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Nothing bothers me more than scrolling through my Instagram feed and coming across a photo that is hashtagged '#Fatkini' or '#TheBiggerTheBetter' or '#LoveMyCurves'.

Don't get me wrong, I love that people that lack the picture perfect body shape are comfortable with their bodies or are they?

Does it ever cross your mind that maybe these people are posting these photos because they aren't comfortable with their bodies and because they are looking for the approval they need? They are just waiting behind their screen for someone to comment, "I love this!" or "you go girl!" just so they can look in the mirror later and not feel quite as bad about what they see.

The truth is, underneath the makeup they are wearing and the clothes they are promoting, their face is broken out because they aren't healthy, their knees hurt from the extra weight, they haven't been to the gym in 2 years, they can't keep up with their kids, and their curves are screaming from the laced-up corset underneath their shirt. Maybe these people are comfortable with the skin they are in, and I hope for their sake that they are, but chances are they aren't.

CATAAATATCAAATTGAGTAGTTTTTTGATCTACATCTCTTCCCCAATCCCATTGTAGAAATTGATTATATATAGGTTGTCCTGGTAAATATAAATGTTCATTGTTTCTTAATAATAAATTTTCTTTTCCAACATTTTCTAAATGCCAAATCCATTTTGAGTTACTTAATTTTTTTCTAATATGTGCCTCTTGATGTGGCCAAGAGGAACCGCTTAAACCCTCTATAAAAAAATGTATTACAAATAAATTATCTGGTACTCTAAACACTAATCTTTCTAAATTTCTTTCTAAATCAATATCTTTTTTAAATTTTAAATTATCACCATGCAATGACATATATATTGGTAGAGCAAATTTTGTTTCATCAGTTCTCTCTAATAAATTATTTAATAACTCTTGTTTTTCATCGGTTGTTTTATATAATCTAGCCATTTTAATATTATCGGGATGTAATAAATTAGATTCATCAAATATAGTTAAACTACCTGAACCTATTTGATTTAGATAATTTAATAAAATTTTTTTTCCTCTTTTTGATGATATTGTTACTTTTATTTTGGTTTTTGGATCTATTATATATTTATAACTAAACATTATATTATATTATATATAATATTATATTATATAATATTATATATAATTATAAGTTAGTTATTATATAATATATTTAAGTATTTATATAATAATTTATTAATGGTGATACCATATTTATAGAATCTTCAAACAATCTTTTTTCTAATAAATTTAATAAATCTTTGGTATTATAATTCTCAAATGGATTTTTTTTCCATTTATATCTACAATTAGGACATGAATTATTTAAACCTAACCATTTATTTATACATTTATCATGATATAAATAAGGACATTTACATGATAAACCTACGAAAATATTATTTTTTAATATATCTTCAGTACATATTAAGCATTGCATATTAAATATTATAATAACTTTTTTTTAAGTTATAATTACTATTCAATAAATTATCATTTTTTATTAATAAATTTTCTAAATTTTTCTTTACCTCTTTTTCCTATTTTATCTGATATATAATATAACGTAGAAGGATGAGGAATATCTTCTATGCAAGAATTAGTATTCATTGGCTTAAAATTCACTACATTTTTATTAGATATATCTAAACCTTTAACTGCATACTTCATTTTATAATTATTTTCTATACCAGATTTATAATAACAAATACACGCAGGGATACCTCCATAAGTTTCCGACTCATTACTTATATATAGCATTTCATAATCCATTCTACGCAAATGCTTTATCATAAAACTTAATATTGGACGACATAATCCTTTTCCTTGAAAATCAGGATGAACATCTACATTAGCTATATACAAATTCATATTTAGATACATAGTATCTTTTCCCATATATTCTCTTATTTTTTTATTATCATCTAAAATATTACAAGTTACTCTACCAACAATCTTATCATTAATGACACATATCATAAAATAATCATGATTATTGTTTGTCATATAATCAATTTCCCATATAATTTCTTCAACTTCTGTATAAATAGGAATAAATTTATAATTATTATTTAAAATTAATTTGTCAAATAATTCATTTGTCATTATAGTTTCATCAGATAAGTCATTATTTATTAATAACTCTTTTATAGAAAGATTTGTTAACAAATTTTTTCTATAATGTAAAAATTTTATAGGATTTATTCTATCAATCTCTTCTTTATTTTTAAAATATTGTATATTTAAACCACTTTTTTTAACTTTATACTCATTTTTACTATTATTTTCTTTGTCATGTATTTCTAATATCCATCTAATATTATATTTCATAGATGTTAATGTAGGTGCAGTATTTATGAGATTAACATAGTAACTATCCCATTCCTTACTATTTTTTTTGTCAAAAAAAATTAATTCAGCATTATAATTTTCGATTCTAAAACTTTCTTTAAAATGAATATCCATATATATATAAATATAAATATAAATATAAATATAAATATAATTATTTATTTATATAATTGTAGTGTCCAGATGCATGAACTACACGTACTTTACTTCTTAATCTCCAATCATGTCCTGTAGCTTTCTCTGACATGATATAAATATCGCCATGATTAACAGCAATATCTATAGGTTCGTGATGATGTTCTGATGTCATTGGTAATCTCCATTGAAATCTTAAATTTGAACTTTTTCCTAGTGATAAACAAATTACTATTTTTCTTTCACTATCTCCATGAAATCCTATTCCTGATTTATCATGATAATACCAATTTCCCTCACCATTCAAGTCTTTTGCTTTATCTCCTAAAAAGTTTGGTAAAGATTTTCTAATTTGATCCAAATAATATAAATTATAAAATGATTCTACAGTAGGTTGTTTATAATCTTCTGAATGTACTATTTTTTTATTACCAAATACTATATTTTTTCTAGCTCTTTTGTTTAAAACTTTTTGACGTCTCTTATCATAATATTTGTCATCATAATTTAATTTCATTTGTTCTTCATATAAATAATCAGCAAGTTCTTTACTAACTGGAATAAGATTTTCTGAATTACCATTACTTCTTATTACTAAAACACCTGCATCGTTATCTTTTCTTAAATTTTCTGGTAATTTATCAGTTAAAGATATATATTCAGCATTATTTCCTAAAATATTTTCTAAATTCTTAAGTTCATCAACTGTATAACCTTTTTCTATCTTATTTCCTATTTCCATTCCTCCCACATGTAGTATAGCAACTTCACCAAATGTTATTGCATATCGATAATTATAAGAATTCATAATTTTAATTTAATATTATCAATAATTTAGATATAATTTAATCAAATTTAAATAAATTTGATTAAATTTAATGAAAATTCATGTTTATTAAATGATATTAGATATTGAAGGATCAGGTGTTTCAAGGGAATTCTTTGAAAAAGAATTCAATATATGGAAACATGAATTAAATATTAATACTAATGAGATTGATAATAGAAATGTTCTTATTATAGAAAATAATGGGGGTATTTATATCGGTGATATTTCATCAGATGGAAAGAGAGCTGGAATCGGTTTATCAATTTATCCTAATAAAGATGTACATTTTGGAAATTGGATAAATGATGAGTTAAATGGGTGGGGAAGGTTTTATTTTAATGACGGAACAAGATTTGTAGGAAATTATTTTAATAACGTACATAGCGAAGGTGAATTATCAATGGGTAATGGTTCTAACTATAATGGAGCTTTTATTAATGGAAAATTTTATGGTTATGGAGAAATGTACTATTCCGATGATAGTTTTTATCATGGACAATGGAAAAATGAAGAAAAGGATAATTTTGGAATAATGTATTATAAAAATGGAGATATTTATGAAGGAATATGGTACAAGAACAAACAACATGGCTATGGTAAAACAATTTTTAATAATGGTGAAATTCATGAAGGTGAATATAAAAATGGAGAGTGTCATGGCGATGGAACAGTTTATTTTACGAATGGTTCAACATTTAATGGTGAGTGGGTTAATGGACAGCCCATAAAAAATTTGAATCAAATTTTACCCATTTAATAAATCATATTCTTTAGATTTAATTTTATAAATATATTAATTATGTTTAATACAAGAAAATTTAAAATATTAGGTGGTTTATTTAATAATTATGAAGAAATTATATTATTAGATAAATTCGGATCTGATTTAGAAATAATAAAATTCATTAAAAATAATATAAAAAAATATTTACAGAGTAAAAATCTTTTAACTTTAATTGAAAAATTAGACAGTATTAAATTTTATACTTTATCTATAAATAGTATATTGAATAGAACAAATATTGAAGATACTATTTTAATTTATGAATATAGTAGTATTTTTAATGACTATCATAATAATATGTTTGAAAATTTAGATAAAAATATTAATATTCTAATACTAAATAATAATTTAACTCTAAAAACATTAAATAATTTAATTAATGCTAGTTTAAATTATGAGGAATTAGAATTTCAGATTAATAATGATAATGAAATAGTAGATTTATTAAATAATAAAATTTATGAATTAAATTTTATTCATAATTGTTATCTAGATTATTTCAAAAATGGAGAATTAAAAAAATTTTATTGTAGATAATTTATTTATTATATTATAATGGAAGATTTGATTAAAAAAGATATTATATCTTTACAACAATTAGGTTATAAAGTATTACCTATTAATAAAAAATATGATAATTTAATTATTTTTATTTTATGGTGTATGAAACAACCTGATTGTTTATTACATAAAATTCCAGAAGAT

Let's look at it from another point of view.

Imagine you are battling an eating disorder. You are struggling to eat, you can't gain weight, you're pale, your hair is falling out, and people are starting to notice. How would you feel if you constantly saw people promoting having the weight that you just can't seem to find? You don't see these people posting on Instagram with #SkinnyIsInny or #SkinnierIsPrettier and you shouldn't be posting about your curves either.

Don't get me wrong. I'm tall, athletic, thick thighed (thanks dad), and decently curvy buy you will never find me promoting my size or my weight and you will never ever see me bragging about my body type. Sure, I'll post a picture in a bikini or laying by the pool with friends but talking about my size is not something you will find in the caption.

It's time for women to focus on being strong rather than promoting being over-weight. Wouldn't you much rather have someone comment on your amazing quads and rounded glutes than congratulating you for snapping a picture of your cellulite?

There are plenty of ways to be comfortable with your body without talking about it in the public's eye. Wear your most flattering jeans to a restaurant, strut your stuff in your cheeky bathing suit bottoms at the pool, wear tight leggings to the gym, but never promote your size, simply because you don't know what battles the people that are seeing your #Fatkini photo are fighting.

So, remember ladies: Curvy is in, promoting it isn't. Cellulite is natural, posting pictures of it isn't. Stretch marks are proof that your body has grown and changed or maybe even supported another life but talking about them will not make the stretch marks fade. Just keep in mind that your cry for a confidence boost may be someone else's breaking point. Don't be the reason they break.